This high-tech underground equipment monitors the earth's movements and records vital information if an earthquake hits nearby. Soon, this equipment will be moving to the grounds of the Valley Oak Golf Course in Visalia.
Bob Link, Mayor of Visalia said, "We're not very far from the San Andreas Fault but um they approached us on it we had no problem with it."
Visalia's city council just awarded the U.S. Geological Survey a permit to start construction on the course. The U.S.G.S. says Valley Oak Golf Course was a good location for them to set up their equipment because it's centrally located in California. It's also a quiet location.
Doug Given with the U.S.G.S. said, "So it's not actually sitting on a green or the club house it's in a maintenance area set apart ideally someplace that will be relatively quiet and have little traffic."
The constant noise of trucks and other earth disturbances is what's causing the U.S.G.S. to move their seismic equipment, currently at the SoCal Edison's Rector power station outside of Farmersville. The U.S.G.S. installed the earthquake detecting system there ten years ago.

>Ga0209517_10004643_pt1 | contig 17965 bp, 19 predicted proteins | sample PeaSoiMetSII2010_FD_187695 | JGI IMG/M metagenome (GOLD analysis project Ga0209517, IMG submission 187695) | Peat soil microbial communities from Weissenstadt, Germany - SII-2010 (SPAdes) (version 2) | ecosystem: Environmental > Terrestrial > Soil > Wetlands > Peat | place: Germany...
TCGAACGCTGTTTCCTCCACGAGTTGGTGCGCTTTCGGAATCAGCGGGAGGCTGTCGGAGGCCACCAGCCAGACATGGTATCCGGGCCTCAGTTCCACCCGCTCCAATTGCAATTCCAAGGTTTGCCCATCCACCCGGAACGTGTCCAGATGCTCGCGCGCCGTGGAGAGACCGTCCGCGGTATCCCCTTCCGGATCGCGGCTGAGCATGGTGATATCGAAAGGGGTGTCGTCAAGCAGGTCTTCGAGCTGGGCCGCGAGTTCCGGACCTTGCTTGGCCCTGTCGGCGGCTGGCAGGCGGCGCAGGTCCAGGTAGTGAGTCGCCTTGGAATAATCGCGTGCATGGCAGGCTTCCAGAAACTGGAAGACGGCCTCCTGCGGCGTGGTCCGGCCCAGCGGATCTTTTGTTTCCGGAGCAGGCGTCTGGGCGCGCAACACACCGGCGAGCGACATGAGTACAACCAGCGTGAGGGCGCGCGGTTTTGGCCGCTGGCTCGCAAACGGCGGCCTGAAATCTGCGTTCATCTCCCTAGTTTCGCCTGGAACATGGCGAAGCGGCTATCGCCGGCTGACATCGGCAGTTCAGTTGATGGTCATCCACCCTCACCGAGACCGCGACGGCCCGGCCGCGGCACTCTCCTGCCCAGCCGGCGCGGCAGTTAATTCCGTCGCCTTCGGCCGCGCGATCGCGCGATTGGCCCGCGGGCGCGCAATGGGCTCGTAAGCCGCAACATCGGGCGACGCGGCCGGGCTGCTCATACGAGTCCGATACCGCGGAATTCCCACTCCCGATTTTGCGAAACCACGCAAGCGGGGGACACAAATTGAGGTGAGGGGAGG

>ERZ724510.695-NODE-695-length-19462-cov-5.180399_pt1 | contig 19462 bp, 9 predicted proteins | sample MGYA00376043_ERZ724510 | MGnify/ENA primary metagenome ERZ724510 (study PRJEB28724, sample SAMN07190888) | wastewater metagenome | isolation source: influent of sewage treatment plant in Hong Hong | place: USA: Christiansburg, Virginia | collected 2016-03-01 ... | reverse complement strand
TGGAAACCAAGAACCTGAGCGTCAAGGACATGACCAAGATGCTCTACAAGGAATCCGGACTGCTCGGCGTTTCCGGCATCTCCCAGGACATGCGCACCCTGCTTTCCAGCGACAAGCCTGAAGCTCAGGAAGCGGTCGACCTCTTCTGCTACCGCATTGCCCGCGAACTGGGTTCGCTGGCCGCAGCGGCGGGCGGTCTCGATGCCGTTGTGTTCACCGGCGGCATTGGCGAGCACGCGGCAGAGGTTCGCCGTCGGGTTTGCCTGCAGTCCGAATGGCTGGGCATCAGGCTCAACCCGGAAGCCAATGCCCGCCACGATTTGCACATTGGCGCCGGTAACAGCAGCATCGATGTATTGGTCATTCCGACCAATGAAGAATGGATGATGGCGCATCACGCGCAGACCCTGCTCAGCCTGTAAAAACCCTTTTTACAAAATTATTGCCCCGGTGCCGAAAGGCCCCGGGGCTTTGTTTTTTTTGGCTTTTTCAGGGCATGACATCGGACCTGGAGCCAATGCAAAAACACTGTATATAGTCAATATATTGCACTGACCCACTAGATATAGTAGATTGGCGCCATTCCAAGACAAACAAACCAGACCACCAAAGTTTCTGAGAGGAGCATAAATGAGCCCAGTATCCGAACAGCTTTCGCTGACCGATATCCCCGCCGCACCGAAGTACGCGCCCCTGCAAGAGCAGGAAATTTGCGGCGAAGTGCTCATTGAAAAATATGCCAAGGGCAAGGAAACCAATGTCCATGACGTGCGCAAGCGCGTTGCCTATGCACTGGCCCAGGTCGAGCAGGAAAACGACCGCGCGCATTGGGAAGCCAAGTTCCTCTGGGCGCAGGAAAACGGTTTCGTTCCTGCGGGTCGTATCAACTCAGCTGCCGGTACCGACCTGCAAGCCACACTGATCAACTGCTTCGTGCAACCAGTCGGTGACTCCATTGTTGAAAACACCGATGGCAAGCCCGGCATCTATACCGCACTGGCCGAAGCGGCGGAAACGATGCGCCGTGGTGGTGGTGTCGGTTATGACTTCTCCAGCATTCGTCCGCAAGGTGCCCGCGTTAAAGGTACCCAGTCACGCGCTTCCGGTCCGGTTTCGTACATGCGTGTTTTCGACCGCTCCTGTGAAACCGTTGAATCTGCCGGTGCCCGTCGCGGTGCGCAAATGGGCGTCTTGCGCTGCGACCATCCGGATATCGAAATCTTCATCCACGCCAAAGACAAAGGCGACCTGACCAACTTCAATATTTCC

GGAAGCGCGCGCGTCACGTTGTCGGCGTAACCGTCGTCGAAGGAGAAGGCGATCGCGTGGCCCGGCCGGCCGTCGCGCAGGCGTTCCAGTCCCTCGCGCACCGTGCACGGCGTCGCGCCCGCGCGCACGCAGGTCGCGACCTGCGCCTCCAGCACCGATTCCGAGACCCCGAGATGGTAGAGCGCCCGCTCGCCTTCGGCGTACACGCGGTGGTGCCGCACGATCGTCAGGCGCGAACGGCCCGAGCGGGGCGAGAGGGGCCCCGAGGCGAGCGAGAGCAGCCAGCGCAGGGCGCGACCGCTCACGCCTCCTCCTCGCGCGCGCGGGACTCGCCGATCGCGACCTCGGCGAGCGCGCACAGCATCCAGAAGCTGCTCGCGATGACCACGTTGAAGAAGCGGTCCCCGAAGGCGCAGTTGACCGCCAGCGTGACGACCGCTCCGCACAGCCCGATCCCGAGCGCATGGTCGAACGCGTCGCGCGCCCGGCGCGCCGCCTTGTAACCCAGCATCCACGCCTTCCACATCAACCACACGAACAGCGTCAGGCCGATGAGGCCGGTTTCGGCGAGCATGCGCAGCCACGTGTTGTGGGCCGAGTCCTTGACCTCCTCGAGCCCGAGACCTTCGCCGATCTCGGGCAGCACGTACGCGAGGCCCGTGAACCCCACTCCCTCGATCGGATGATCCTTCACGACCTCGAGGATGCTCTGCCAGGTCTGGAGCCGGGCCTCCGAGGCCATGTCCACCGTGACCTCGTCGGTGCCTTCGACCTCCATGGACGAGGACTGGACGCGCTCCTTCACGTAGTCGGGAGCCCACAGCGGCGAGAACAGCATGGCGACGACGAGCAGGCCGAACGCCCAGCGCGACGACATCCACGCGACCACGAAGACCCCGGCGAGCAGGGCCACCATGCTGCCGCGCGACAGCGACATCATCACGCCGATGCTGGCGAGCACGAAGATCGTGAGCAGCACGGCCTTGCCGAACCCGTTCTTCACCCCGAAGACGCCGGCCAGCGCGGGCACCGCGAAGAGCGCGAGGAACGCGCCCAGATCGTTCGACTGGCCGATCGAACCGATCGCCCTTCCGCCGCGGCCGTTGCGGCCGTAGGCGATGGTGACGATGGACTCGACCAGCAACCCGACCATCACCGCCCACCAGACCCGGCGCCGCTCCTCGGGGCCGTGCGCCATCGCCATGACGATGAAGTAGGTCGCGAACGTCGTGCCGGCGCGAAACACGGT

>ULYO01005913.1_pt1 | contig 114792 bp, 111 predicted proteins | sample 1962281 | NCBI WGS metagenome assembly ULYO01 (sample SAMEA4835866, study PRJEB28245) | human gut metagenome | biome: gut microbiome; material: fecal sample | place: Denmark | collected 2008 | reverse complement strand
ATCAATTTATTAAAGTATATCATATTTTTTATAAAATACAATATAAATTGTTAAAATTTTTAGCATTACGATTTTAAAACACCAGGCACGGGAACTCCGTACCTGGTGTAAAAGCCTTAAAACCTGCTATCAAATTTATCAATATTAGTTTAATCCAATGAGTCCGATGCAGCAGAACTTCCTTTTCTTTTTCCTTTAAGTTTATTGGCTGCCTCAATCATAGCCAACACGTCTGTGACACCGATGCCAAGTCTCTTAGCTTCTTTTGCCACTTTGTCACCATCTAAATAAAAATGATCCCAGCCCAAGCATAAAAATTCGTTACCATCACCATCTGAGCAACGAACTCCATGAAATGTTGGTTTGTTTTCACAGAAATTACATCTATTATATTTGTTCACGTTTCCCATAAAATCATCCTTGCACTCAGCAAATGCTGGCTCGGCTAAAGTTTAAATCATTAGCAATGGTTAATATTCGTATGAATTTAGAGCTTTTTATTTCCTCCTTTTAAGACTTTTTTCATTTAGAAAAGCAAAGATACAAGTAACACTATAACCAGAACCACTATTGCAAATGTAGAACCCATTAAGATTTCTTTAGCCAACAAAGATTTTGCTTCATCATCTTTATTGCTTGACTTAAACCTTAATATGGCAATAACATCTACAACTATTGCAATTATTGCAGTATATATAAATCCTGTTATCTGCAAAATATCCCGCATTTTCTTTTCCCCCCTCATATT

Given said, "Whenever we install any of these sites we want to be as far away from cultural noise as possible -- traffic, flowing water, trees things like that."
The technology that will be used in Visalia is very similar to the seismic stations the U.S.G.S. has installed in Japan. Only, Japan has far more of them, than California. As for whether there's any seismic activity in Visalia, golfers needn't hold their breath.
Given said, "There's activity virtually everywhere in southern California. Now, the Visalia area isn't as active as some other areas but there has been historic seismicity there."
The seismic equipment will be installed in two weeks and will be up and running shortly after.